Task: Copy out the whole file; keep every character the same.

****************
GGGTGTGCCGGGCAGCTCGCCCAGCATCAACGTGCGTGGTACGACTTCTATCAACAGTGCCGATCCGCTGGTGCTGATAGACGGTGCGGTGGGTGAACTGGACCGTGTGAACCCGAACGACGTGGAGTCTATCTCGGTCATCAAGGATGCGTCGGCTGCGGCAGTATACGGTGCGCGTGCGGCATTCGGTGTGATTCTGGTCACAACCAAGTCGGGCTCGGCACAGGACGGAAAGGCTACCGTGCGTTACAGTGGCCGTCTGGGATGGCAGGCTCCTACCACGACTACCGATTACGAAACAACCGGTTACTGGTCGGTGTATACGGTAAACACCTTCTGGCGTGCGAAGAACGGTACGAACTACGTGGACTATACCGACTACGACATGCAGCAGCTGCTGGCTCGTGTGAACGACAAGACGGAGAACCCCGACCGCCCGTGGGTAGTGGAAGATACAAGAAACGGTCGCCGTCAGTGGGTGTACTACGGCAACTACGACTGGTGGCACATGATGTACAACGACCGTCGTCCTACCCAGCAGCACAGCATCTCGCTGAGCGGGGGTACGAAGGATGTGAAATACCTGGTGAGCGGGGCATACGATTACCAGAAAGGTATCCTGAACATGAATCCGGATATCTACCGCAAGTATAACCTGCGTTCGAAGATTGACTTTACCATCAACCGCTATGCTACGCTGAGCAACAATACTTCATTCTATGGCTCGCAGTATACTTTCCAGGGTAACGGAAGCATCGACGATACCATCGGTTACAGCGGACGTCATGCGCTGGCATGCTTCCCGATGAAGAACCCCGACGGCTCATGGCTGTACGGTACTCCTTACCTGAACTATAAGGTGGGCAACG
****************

GGGTGTGCCGGGCAGCTCGCCCAGCATCAACGTGCGTGGTACGACTTCTATCAACAGTGCCGATCCGCTGGTGCTGATAGACGGTGCGGTGGGTGAACTGGACCGTGTGAACCCGAACGACGTGGAGTCTATCTCGGTCATCAAGGATGCGTCGGCTGCGGCAGTATACGGTGCGCGTGCGGCATTCGGTGTGATTCTGGTCACAACCAAGTCGGGCTCGGCACAGGACGGAAAGGCTACCGTGCGTTACAGTGGCCGTCTGGGATGGCAGGCTCCTACCACGACTACCGATTACGAAACAACCGGTTACTGGTCGGTGTATACGGTAAACACCTTCTGGCGTGCGAAGAACGGTACGAACTACGTGGACTATACCGACTACGACATGCAGCAGCTGCTGGCTCGTGTGAACGACAAGACGGAGAACCCCGACCGCCCGTGGGTAGTGGAAGATACAAGAAACGGTCGCCGTCAGTGGGTGTACTACGGCAACTACGACTGGTGGCACATGATGTACAACGACCGTCGTCCTACCCAGCAGCACAGCATCTCGCTGAGCGGGGGTACGAAGGATGTGAAATACCTGGTGAGCGGGGCATACGATTACCAGAAAGGTATCCTGAACATGAATCCGGATATCTACCGCAAGTATAACCTGCGTTCGAAGATTGACTTTACCATCAACCGCTATGCTACGCTGAGCAACAATACTTCATTCTATGGCTCGCAGTATACTTTCCAGGGTAACGGAAGCATCGACGATACCATCGGTTACAGCGGACGTCATGCGCTGGCATGCTTCCCGATGAAGAACCCCGACGGCTCATGGCTGTACGGTACTCCTTACCTGAACTATAAGGTGGGCAACG